Months before top-tier hacking tools, likely built by the NSA, were leaked to the public by a group calling itself the Shadow Brokers, the exploit code was apparently being used by Chinese state hackers to infiltrate systems.
This is according to Symantec, whose researchers this week said that an operation known as Buckeye was spotted in 2016 using tools from Equation Group, the probably-NSA hacking team that had its code swiped and dumped online a year later in a series of high-profile disclosures.
That China was able to get its hands on the code a year before the public release would suggest that the Equation Group tools were known about and stolen significantly earlier than first thought.
Specifically, the Beijing-backed Buckeye crew was using an exploit tool called Bemstour to infect targets with a backdoor called Double Pulsar. The kit targeted then-unknown vulnerabilities in Windows to open the backdoor and allow hackers to access and monitor their targets.
The malware was used by the hackers to get and maintain access to targets in Hong Kong and Belgium. The package was later modified and used in separate attacks on machines in Vietnam and the Philippines.
"How Buckeye obtained Equation Group tools at least a year prior to the Shadow Brokers leak remains unknown," Symantec says in its write-up.
"Buckeye disappeared in mid-2017 and three alleged members of the group were indicted in the U.S. in November 2017. However, while activity involving known Buckeye tools ceased in mid-2017, the Bemstour exploit tool and the DoublePulsar variant used by Buckeye continued to be used until at least September 2018 in conjunction with different malware."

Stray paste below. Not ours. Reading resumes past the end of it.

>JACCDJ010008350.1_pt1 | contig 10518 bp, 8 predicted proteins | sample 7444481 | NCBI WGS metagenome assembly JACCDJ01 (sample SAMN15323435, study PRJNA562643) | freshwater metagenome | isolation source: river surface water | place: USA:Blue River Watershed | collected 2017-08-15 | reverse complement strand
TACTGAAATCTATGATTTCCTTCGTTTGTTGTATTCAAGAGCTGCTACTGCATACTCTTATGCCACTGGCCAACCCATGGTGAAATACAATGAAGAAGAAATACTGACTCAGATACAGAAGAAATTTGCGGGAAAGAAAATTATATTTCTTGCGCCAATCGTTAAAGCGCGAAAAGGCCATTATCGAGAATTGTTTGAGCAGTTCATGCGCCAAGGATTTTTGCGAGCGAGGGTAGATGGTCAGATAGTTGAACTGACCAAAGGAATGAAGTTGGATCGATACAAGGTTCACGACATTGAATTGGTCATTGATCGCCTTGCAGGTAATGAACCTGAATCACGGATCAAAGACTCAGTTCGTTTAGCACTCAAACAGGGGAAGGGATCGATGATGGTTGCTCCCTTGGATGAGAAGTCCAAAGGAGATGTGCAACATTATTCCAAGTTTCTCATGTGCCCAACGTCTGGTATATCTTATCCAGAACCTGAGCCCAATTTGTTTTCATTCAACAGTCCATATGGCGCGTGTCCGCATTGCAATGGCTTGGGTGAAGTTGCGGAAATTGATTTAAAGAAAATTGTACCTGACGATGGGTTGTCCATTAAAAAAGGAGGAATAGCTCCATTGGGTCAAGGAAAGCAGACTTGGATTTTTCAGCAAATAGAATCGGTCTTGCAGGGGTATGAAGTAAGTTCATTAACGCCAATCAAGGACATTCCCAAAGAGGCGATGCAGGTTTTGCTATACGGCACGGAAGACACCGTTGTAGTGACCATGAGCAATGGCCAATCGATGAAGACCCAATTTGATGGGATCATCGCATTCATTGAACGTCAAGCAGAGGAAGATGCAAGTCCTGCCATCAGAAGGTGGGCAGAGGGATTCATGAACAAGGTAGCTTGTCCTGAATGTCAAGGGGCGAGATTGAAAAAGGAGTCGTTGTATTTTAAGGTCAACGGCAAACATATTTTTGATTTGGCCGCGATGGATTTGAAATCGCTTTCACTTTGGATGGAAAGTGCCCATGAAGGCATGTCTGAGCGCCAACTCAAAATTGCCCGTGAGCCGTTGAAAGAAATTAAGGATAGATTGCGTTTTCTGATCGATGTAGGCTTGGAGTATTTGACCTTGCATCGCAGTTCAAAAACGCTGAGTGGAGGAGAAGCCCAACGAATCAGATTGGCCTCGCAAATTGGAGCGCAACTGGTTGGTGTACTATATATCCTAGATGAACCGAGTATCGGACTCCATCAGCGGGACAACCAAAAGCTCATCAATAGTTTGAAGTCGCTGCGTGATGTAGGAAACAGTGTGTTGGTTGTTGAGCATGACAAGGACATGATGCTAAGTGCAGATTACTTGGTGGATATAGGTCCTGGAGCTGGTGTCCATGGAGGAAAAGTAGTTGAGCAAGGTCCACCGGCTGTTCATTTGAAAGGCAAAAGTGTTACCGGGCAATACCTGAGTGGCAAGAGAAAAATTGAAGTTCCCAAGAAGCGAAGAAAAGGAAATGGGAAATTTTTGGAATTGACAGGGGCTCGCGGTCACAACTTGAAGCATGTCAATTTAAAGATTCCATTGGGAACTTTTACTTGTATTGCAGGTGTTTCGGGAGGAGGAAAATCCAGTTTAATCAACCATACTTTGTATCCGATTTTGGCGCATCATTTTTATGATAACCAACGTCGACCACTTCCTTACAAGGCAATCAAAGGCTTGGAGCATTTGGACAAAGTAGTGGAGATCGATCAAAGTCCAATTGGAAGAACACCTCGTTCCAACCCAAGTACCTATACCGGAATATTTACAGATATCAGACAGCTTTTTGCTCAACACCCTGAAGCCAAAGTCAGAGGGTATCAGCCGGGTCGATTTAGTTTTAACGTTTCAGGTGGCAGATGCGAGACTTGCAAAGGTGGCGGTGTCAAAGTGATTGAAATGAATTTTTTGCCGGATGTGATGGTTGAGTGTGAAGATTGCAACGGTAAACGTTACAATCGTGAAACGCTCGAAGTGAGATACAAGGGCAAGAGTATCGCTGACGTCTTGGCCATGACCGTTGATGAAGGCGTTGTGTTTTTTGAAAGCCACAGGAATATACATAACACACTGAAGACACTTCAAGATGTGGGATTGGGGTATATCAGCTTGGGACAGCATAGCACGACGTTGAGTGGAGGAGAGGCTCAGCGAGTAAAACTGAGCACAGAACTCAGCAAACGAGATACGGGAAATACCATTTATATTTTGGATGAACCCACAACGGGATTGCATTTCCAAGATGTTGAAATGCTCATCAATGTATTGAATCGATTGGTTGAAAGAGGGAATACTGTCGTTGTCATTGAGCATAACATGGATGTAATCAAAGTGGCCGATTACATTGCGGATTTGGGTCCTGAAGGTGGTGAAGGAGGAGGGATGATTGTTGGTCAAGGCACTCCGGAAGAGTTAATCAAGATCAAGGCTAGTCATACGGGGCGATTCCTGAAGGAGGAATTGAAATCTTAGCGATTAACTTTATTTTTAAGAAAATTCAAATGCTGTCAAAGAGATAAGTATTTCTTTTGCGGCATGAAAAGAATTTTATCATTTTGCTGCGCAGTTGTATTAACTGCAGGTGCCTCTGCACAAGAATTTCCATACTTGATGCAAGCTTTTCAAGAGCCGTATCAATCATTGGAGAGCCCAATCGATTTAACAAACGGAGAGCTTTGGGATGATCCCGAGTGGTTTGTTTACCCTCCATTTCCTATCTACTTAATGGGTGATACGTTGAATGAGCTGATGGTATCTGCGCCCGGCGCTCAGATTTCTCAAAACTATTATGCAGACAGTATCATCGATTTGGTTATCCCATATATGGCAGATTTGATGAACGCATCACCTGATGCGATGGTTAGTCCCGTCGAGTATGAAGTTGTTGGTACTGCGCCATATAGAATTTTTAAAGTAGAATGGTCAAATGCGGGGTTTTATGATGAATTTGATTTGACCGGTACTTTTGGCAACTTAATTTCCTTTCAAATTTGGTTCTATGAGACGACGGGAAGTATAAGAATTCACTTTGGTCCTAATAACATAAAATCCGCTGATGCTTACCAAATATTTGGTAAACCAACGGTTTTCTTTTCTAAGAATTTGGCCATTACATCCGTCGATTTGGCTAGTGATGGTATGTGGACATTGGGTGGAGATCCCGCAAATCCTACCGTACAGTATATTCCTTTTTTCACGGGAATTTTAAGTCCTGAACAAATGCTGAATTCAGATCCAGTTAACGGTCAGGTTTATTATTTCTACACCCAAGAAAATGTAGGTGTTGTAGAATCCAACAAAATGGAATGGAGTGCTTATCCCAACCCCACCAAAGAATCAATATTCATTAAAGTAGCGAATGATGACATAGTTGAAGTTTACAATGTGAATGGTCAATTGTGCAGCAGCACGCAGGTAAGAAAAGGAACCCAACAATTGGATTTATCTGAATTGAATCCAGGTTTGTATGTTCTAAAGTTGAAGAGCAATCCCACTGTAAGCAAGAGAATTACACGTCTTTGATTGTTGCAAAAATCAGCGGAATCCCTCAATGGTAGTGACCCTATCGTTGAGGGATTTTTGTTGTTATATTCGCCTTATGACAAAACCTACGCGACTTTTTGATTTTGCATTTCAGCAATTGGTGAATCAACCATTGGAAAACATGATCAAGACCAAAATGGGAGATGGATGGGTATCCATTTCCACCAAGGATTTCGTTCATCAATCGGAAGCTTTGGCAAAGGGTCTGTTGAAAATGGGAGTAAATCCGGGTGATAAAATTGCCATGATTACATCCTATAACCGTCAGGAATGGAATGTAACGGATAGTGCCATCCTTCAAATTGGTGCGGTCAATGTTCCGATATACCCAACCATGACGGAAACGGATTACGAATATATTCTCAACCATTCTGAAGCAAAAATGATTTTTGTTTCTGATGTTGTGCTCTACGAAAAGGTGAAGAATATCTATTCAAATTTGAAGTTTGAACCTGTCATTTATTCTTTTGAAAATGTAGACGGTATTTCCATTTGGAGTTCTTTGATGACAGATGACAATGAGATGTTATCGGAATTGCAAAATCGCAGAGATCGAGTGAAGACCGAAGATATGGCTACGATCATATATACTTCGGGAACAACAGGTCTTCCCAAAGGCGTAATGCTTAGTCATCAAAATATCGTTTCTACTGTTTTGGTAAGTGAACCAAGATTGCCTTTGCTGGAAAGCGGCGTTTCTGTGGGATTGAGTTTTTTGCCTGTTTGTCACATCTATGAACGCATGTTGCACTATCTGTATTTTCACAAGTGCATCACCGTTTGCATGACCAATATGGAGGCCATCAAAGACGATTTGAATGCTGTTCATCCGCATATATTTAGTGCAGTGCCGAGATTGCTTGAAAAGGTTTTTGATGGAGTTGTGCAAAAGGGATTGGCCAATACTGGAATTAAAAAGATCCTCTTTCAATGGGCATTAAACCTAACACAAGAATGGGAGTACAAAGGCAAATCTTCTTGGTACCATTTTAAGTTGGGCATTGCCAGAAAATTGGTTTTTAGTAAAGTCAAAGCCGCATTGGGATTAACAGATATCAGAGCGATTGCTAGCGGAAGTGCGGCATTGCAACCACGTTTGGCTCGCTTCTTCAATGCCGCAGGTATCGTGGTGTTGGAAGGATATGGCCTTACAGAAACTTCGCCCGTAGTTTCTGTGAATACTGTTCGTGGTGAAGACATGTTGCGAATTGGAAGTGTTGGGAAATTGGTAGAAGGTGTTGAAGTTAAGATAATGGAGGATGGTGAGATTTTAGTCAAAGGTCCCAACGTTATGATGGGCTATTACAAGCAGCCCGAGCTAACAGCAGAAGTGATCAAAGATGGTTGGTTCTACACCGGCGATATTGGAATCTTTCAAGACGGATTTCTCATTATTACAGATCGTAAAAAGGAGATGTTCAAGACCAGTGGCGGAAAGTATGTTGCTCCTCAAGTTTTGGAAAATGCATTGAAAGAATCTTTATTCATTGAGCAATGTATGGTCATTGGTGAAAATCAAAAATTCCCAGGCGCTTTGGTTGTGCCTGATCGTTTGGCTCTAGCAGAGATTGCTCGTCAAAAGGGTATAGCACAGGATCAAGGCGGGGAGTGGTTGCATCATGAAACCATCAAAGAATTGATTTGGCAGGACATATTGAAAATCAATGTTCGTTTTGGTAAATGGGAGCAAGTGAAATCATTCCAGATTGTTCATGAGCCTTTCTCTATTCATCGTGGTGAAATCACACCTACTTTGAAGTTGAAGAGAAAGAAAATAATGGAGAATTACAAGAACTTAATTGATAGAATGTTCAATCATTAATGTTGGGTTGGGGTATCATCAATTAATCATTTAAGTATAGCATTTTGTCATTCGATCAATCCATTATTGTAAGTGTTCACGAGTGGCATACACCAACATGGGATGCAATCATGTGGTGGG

While Symantec could not say exactly how China had been able to get its hands on the US government's attack tools, one possible explanation is that they spotted the code being used to attack their systems and simply tweaked the malware payload to their own ends.
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"Based on the timing of the attacks and the features of the tools and how they are constructed, one possibility is that Buckeye may have engineered its own version of the tools from artifacts found in captured network traffic, possibly from observing an Equation Group attack," Symantec explained.
Such a scenario was outlined last year at the RSA conference in San Francisco, when researchers Kenneth Geer and Kārlis Podiņš showed how a government could reverse engineer and weaponize attack tools used against them with relative ease simply by swapping out key components (such as the targeted files or malware payload) with their own tools.
The key takeaway from that talk was "You don't launch a cyber weapon, you share it," a statement that may perfectly sum up this week's findings from Symantec. ®